In the four years since House ended, Hugh Laurie has veered away from the mainstream and carved out a specialty for the unexpected, picking off-kilter parts on well-received shows like Veep. While many Americans may know Laurie as the endearingly acerbic Dr. Gregory House, it’s his dramatic turn as a charming but immoral arms dealer in the acclaimed miniseries The Night Manager that’s bringing the British actor back into the Emmy fold.
Laurie is no stranger to the shine of awards season. Nominated for an Emmy six times before for his breakthrough portrayal as House, the British actor never took home the coveted prize -- a point he doesn’t allow himself to think about or stress over. Why would he?
“It’s all so strange,” Laurie, 57, admitted to ET during a sit-down interview in Beverly Hills, California, earlier this month. “The whole notion of competitive acting is so weird.”
“It would only have meaning as a competition -- and that’s what it is -- if 10 actors all played Jack Bauer,” he continued in his usual deadpan demeanor. “But until that happens, until they enter acting in the Olympic Games, I think the whole thing is kind of crazy.”
Still though, Laurie -- a nominee for The Night Manager in the Outstanding Supporting Actor in a Miniseries or a Movie category, in which he’ll compete against the likes of John Travolta, Sterling K. Brown and David Schwimmer -- is appreciative of the recognition he’s received throughout his storied career.
“It’s very flattering. It’s one of the better kinds of crazy, but it is crazy, nevertheless,” Laurie said of the Emmys, adding that he’ll gladly accept a nomination even with the very real chance of yet another loss: “I’ll absolutely take it, absolutely.”
For Laurie, bringing The Night Manager from print to screen was a labor of love. An early fan of John le Carre’s 1993 novel (“I read that novel nearly 25 years ago and I just fell in love with the whole thing”), he was deeply involved in shepherding the project, attempting to unsuccessfully option the book when it was first released. It would take a few decades, but eventually, it all worked out.
In the six-part British miniseries, Laurie effortlessly plays the manipulative, sinful billionaire Richard Roper, who lures Tom Hiddleston’s Jonathan Pine (a role Laurie hoped to play years ago), an ex-military man-turned-hotel night manager lacking an identity, into the deadly and dangerous world of arms dealing. All the while, Pine serves as a spy for the British intelligence agency with the mission to infiltrate Roper’s powerful circle.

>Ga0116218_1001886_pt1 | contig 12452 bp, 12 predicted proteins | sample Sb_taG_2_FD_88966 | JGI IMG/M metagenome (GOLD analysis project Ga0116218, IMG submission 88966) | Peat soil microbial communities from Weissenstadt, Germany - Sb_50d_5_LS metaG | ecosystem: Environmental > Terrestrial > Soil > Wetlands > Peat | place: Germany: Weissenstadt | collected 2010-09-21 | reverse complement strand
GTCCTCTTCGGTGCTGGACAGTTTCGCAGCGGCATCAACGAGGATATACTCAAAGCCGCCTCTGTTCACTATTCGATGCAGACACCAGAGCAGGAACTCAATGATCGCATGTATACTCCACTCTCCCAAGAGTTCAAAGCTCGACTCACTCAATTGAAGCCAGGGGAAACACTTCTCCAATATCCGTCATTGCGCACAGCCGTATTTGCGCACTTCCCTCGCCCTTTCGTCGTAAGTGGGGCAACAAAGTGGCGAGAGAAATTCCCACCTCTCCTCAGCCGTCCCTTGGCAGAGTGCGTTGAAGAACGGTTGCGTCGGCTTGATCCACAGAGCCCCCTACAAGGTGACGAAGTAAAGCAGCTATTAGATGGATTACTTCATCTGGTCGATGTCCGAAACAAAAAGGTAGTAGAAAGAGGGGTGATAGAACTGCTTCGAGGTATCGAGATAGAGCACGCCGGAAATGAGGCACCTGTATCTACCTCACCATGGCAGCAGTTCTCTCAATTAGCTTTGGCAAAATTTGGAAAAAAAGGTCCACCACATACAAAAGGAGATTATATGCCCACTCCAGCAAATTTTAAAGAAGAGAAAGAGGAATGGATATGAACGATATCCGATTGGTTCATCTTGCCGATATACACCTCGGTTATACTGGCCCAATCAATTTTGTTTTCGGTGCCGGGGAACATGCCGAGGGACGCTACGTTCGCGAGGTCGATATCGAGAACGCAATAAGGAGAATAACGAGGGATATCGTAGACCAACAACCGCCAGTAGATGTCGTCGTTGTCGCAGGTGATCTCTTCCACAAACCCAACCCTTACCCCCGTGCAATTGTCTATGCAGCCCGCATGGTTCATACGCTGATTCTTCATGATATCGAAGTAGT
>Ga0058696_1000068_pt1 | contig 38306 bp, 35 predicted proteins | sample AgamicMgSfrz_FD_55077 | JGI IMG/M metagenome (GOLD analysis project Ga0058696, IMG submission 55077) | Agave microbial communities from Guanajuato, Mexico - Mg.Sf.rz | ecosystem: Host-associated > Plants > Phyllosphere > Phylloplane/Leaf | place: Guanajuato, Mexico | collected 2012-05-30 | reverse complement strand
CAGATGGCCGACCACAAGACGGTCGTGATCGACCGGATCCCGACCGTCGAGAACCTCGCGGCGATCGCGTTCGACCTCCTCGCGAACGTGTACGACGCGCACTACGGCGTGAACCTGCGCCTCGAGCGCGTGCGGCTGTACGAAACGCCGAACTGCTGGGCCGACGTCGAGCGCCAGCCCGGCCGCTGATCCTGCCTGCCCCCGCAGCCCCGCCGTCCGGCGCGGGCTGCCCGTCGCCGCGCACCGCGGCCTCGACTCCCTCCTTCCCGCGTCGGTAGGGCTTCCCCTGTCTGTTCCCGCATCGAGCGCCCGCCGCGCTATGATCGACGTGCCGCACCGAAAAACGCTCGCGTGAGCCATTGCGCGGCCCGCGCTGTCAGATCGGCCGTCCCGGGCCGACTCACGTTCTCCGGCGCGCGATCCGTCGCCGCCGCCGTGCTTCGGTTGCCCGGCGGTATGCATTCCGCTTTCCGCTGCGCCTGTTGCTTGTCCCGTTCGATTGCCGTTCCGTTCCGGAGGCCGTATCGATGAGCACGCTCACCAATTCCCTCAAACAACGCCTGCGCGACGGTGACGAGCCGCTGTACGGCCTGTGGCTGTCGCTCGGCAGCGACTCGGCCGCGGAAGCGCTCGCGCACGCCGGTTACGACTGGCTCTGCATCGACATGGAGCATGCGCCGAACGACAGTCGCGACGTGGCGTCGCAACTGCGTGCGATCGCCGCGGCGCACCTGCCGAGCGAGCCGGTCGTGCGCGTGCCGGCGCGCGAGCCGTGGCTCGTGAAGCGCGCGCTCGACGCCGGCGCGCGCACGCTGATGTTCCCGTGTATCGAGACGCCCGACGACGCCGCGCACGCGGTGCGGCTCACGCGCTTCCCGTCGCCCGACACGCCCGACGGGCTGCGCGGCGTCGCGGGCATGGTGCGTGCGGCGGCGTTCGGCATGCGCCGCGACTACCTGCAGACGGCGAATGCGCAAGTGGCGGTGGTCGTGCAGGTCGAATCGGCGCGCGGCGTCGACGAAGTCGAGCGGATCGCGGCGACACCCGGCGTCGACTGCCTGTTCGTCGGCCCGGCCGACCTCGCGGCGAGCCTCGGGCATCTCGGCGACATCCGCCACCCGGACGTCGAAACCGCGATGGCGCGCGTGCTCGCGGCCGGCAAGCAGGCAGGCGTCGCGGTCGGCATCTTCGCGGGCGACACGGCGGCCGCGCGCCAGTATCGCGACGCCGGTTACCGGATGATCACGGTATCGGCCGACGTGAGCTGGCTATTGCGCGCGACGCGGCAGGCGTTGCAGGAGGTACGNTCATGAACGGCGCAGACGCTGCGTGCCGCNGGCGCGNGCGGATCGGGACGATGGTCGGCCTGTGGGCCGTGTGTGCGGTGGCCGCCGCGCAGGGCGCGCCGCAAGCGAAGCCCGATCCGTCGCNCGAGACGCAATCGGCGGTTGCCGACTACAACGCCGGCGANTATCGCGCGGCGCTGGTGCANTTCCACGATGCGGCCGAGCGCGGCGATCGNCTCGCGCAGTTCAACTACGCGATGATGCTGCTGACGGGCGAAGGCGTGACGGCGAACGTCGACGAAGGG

“It was such a beautifully told story, and strangely romantic in a way, the journey of Jonathan Pine is,” Laurie said. “It’s a man looking to sacrifice himself for some cause that he hasn’t found in his life. I find that very poignant and very beautiful in a way.”
The character of Roper presented a unique opportunity for Laurie to showcase his chops. “He’s a psychopath essentially. He’s very sociable, gregarious, charming, manipulates people, finds their weakness and knows how to exploit them,” he said of his character’s duality. “But for all his charm, [he] is just utterly cut off from the consequences from what he does and has no empathy or care for the result.”
Laurie and Hiddleston’s real-life connection made the grueling four-month shoot all the better for it. Aspects of their friendship seeped into the characters’ strange, yet alluring, relationship onscreen.
“It’s a really interesting relationship because on some level, Pine is genuinely seduced by Roper, and I think Roper, at the same time, is attracted to Pine,” Laurie said, reflecting on their complex bond. “Roper knows that time is going to betray him.”
“He knows he deserves it at some level, but his arrogance is such that he wants to pick his traitor. He has to control every element: ‘I pick you. You’re the one that’s going to betray me,’” he continued. “It’s maybe [Roper’s] Christ fixation that he thinks he is the center of the universe and he will pick his Judas to betray him. We had an amazing time doing it, amazing.”